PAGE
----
Nor, indeed, can much be gathered as to his personal history from his own works, voluminous as these are, and composed moreover, in a great measure, of occasional pieces. The leading facts, about which there can be no dispute, are few in number; as that he was born in Samosata, then a town of some importance, and afterwards the seat of a bishop, but now a paltry village in the pashalick of Aleppo; that his parents were extremely poor, and would fain have had him apply himself to statuary in the workshop of a maternal uncle ; that an early passion for literature induced him to leave the trade after a short trial ; that he wandered for a time about Syria in very distressed circumstances; practised at the bar somewhere (Wieland supposes at Athens, but, whatever we may think of Suidas's authority, Antioch seems much more likely to have been the scene of such exertions); that being disgusted with the tricks of the courts—which, however, may



be his euphemismus for being dissatisfied with his own success in them,—he in a few years quitted the bar for ever, and took up rhetoric as a profession; that he visited, in his capacity of sophist, several provinces of the Roman empire, among others, Gaul, and perhaps Spain ; that, before he was forty years of age, he had realized a fortune, moderate indeed, but such as permitted him to withdraw from professional avocations, and devote himself entirely to literature; that he subsequently visited Italy, Greece, Macedon, and the various districts of his native Asia Minor-enjoying a high reputation, and mingling every where with the first society, Roman and provincial; that in advanced life he accepted an appointment of considerable importance in the service of the state ; and that in all probability at least) his official duties fixed his ultimate residence in Egypt. The piece, which shows that he might have been a great poet had he had a mind, shows also that he was much afflicted with the gout—whence, probably, a tradition that he died of that disease. It is quite impossible to fix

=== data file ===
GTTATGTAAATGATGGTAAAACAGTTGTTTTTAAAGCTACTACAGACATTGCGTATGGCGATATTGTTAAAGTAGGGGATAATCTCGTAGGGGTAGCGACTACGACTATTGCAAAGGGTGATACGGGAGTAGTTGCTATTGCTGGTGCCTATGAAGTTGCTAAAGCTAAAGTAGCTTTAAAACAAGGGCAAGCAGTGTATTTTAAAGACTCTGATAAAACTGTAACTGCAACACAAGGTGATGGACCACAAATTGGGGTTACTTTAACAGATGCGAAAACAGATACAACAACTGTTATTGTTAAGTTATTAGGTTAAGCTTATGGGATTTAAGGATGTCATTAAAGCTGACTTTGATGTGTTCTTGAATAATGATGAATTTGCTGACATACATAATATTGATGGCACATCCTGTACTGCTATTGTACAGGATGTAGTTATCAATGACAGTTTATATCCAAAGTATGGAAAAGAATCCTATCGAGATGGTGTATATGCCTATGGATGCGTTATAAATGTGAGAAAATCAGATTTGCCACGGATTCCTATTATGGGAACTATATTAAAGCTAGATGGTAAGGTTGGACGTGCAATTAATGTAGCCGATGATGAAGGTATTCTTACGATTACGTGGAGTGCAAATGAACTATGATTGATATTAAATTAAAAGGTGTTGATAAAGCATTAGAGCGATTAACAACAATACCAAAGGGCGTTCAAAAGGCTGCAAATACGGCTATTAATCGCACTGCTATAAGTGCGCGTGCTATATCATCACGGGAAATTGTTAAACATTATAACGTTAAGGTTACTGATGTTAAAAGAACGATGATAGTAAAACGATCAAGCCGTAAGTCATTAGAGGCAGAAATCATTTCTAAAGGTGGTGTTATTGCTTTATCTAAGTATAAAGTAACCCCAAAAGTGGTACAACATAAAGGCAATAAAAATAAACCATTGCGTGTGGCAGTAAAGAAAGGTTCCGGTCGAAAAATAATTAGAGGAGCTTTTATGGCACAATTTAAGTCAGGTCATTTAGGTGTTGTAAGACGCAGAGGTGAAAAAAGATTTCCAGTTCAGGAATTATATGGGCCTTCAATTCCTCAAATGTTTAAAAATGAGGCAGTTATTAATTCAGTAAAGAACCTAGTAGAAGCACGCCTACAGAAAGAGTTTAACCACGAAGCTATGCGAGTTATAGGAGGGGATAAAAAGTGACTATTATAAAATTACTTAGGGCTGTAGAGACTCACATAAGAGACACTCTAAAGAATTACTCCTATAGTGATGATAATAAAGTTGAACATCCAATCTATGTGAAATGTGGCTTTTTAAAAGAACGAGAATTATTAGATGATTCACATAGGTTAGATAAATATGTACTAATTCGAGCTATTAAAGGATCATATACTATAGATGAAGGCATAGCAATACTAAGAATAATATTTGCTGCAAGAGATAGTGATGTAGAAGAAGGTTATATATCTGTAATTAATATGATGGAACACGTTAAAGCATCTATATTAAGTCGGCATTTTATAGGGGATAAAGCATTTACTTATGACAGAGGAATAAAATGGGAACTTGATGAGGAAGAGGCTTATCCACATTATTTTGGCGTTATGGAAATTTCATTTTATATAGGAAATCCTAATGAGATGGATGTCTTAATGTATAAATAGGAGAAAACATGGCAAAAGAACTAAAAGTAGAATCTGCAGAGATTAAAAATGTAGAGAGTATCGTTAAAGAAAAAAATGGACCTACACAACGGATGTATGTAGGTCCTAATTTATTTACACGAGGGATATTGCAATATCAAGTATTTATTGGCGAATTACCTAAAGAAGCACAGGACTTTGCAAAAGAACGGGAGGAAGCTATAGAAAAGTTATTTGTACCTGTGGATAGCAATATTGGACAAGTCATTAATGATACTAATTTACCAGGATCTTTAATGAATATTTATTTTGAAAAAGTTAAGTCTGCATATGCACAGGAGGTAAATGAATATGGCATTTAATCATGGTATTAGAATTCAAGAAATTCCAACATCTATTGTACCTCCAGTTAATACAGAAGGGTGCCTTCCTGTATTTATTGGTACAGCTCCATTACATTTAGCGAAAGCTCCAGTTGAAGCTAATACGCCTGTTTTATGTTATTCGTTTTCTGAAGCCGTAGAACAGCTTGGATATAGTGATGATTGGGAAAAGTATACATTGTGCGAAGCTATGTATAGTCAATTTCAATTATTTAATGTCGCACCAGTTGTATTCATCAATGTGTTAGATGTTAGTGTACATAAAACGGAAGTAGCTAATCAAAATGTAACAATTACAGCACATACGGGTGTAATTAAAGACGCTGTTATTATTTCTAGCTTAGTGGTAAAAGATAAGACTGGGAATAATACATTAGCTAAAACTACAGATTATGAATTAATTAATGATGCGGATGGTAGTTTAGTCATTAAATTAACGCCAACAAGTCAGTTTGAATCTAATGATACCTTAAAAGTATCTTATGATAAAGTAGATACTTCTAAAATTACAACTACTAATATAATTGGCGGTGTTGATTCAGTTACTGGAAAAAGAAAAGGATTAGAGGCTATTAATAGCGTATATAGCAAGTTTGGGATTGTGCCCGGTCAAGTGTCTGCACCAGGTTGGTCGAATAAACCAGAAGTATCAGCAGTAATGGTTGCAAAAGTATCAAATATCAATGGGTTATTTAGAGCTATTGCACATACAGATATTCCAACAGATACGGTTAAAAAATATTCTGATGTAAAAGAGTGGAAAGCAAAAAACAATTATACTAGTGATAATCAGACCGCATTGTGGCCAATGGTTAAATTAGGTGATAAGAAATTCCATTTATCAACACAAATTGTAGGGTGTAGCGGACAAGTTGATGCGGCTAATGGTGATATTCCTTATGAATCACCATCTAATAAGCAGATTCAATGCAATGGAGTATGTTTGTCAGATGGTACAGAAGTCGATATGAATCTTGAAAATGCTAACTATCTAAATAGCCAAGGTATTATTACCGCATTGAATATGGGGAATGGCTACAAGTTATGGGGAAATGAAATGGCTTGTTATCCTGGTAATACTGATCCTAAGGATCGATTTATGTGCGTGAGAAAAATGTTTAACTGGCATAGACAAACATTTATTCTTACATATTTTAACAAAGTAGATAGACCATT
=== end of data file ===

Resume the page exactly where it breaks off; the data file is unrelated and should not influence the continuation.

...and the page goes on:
year of his birth ; and all we know of the period of his death is, that it did not occur until after the reign of Commodus had begun.

By what prince he was promoted in his old age, there has been much controversy. Dodwell inclines to think that his appointment was bestowed by Avidius Cassius, the rebellious viceroy of Marcus Aurelius, in Syria, and of course lasted but for a few months. But the calm terms in which he himself speaks of his official occupations are scarcely to be reconciled with that hypothesis ; and on the whole, Massieu seems to be successful in his defence of the old tradition, that Marcus Aurelius was his efficient patron. The chief objection to this was, that Lucian has composed two elaborate encomiums on the Grecian consort of his imperial patron, by name Panthea ; that Marcus had no wife but the fair and frail Faustina; and that though, after her death, he took a Greek concubine to his bed, no such have been suffered, by a frugal philosopher like him, to live in the high splendour which Lucian ascribes to thiş Panthea: but it is answered, that the concubine of Aurelius held the same sort of rank with a Madame Maintenon, or a modern German sovereign's 6 wife of the left hand, and must, especially in the eastern provinces, have appeared with many circumstances of imperial magnificence. As to the name Panthea, (the all-chivine,) it seems to be too easily taken for granted on all sides, that this was a real